DIMINISHING land availablity for agriculture in Queensland, combined with our high population growth, is likely to put dairy farmers in a stronger position to negotiate for better milk prices in the not-too-distant future, this week's Gympie dairy conference was told.
Rising costs, the milk price war between Coles and Woolworths and back-to-back natural disasters had meant a brutal four years for local dairy farmers.
More than 100 farmers and industry representatives attended the Queensland Dairyfarmers' Organisation's biannual confer
ence in the Civic Centre on Wednesday, and heard from major milk processors Norco and Lion, and indpendent processors Maleny Dairies and Maleny Cheese.
Norco chairman Greg McNamara said retailers (such as Coles and Woolworths) controlled 60% of the fresh milk market in Queensland.
He said social media and retail data tracking was changing the landscape for farmers in a positive way.
Data tracking had revealed to retailers that, if given a choice, Australians would prefer to buy Australian products and to pay a higher price, Mr McNamara said. They would also prefer to buy on a regional basis, if given the choice.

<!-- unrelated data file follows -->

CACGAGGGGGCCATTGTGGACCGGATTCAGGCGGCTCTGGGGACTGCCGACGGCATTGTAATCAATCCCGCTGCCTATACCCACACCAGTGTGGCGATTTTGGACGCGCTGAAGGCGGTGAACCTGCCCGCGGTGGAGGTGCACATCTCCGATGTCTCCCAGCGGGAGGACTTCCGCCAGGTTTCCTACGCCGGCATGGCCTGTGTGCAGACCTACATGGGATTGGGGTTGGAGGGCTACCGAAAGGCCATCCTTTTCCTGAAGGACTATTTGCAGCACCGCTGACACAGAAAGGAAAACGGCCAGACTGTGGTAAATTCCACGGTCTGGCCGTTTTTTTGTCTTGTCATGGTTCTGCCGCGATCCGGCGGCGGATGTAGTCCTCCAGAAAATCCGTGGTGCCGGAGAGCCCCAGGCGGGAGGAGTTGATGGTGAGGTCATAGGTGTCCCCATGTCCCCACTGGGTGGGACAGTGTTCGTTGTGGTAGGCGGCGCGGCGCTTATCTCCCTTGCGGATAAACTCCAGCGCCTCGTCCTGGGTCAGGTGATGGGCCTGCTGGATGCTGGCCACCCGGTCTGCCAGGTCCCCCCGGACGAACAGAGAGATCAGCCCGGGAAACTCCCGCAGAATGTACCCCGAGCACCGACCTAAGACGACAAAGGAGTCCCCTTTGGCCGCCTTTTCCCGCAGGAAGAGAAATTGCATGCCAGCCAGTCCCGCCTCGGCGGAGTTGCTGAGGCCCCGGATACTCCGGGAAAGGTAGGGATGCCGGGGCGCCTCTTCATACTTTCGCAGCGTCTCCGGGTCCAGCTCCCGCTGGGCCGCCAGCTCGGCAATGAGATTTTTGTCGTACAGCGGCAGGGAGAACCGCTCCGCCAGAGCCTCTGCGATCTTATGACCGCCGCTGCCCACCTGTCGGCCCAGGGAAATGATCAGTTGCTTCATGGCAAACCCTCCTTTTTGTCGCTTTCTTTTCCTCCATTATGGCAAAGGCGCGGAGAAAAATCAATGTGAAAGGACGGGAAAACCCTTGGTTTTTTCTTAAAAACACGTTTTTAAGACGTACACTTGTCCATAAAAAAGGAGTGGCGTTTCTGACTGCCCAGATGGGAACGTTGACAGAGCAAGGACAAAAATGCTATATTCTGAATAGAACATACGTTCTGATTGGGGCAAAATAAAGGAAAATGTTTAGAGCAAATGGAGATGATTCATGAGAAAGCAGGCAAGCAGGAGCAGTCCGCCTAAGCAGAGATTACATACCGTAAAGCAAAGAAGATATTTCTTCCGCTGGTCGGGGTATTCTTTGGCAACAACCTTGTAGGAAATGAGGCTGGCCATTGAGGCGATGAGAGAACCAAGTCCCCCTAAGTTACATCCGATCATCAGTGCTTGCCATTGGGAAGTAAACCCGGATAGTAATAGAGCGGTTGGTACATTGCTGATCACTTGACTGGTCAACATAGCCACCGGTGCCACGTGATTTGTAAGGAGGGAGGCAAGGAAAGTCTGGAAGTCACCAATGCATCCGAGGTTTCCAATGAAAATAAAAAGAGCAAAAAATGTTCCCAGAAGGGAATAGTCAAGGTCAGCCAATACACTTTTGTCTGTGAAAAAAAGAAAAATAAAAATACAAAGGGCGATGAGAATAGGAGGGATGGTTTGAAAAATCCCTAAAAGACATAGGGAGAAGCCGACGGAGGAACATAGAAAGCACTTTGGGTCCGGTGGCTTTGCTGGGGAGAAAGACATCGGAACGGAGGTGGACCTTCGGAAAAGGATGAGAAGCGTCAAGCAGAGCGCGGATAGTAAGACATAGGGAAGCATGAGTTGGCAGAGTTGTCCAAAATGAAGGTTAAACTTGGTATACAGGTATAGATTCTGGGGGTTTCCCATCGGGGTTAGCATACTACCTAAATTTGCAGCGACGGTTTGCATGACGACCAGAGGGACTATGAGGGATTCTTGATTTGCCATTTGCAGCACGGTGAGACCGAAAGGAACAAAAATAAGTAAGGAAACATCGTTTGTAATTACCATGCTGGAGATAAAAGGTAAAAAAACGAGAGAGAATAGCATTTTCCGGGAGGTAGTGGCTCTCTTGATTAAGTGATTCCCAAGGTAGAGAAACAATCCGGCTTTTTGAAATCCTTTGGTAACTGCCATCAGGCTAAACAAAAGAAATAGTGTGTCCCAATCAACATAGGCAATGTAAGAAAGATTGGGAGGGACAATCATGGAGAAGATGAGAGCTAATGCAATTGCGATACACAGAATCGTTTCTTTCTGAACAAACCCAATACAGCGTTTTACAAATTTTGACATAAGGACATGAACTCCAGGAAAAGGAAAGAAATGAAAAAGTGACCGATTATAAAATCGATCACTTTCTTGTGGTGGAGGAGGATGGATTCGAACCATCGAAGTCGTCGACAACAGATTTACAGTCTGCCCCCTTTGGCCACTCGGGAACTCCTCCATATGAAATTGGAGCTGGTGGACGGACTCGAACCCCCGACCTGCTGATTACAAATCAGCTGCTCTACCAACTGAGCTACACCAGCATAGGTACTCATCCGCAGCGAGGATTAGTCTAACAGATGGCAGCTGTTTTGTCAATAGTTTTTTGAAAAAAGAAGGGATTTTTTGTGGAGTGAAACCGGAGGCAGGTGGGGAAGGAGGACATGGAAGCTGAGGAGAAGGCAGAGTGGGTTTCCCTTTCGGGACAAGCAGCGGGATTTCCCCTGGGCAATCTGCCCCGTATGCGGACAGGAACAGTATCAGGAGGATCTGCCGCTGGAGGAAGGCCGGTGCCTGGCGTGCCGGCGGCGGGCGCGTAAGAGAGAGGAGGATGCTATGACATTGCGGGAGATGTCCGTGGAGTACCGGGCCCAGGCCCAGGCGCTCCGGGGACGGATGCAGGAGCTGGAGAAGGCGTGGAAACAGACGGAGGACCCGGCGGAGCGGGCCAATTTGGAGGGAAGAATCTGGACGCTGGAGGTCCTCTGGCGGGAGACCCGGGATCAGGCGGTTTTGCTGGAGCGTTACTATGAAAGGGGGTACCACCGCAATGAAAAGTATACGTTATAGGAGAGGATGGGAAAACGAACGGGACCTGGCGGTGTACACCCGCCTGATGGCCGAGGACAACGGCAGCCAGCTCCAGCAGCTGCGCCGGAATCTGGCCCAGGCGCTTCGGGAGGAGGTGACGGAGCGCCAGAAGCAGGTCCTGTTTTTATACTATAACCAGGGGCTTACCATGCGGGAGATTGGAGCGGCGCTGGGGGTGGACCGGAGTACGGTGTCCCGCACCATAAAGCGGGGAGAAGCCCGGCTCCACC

lian produce has a "phenomenal" record of quality and safety, animal welfare and sustainability.
This "provenance" was also referred to by Lion Dairy and Drinks managing director Peter West.
Mr McNamara said this reputation put Australian farmers - via Norco - in a strong position to successfully export top-shelf dairy products to China.
It would not be the low profit-margin products they would be going after, he said.
Also lifting the outlook for dairy farmers was the phenomena of Facebook and other social media, which was holding retailers such as Coles to account for their marketing claims about supporting local farmers.
"Commercial shipments of milk to China have commenced," Mr McNamara said.
"Sixteen Norco-branded products will be in curculation in China and the Phillipines within the next five years."